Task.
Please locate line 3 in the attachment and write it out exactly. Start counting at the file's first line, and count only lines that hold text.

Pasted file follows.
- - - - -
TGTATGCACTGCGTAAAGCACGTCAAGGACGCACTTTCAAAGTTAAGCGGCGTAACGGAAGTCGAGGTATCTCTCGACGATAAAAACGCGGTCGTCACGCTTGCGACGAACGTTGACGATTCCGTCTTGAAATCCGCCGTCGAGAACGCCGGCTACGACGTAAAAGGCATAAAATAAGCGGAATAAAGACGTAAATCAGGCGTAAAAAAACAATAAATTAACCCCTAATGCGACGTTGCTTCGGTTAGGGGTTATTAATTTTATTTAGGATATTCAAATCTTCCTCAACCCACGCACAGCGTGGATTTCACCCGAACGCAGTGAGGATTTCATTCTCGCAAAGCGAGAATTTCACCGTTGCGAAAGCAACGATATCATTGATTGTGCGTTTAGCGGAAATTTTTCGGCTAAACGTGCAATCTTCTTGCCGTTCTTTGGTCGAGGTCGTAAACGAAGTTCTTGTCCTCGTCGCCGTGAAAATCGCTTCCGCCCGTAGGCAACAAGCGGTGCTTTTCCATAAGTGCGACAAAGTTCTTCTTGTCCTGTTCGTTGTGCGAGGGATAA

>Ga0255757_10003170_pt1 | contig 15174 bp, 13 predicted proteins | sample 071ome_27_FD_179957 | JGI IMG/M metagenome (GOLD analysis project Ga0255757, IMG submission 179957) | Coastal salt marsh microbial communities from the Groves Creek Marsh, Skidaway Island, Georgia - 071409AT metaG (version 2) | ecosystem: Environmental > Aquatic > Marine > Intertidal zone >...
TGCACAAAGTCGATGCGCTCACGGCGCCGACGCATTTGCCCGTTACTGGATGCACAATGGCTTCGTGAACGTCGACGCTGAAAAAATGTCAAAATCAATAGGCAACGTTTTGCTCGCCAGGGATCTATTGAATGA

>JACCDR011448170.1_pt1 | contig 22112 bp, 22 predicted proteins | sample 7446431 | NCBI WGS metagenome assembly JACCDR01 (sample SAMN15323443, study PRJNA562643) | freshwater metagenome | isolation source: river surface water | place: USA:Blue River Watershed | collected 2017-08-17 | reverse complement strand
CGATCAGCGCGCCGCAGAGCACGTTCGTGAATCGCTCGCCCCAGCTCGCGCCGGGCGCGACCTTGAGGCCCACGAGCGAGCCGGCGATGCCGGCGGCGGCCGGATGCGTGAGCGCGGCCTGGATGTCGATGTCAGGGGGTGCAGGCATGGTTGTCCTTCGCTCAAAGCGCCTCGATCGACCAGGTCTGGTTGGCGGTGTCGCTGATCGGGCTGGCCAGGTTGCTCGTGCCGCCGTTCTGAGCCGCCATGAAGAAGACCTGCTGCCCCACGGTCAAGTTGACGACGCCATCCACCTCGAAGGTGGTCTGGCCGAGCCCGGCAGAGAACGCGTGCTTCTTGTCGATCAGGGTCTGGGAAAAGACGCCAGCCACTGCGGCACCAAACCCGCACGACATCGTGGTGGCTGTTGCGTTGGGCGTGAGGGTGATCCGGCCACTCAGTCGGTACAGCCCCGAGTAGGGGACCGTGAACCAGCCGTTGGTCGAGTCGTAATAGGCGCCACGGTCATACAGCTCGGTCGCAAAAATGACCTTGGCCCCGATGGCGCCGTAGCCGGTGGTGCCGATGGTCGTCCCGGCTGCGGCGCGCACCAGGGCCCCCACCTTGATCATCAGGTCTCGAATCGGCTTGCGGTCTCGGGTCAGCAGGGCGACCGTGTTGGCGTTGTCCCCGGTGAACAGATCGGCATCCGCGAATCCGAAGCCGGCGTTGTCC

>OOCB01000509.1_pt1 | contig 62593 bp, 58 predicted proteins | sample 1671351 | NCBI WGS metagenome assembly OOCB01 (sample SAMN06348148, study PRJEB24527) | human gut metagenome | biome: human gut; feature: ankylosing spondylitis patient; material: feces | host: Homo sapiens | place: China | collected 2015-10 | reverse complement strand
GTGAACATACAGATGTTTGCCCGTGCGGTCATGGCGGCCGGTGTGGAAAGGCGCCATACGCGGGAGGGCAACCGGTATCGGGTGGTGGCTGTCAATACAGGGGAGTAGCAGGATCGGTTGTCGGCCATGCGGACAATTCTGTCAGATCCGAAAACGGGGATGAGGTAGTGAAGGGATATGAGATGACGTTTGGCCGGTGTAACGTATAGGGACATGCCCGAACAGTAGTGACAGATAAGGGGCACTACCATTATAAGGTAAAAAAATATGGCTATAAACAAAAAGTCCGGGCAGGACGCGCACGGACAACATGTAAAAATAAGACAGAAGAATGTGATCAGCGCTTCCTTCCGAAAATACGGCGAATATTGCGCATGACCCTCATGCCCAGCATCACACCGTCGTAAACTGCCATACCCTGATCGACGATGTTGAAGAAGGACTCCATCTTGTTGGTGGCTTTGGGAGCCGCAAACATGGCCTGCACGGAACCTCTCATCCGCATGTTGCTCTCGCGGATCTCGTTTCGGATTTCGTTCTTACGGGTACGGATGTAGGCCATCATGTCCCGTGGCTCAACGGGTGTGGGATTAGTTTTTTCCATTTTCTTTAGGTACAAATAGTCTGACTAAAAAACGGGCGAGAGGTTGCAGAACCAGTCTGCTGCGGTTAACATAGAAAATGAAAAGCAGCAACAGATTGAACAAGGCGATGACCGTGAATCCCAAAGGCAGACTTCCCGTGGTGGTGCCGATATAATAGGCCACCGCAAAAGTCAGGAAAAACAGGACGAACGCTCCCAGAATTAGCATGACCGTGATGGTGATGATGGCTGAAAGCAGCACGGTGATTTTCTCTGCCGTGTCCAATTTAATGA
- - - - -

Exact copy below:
TGCACAAAGTCGATGCGCTCACGGCGCCGACGCATTTGCCCGTTACTGGATGCACAATGGCTTCGTGAACGTCGACGCTGAAAAAATGTCAAAATCAATAGGCAACGTTTTGCTCGCCAGGGATCTATTGAATGA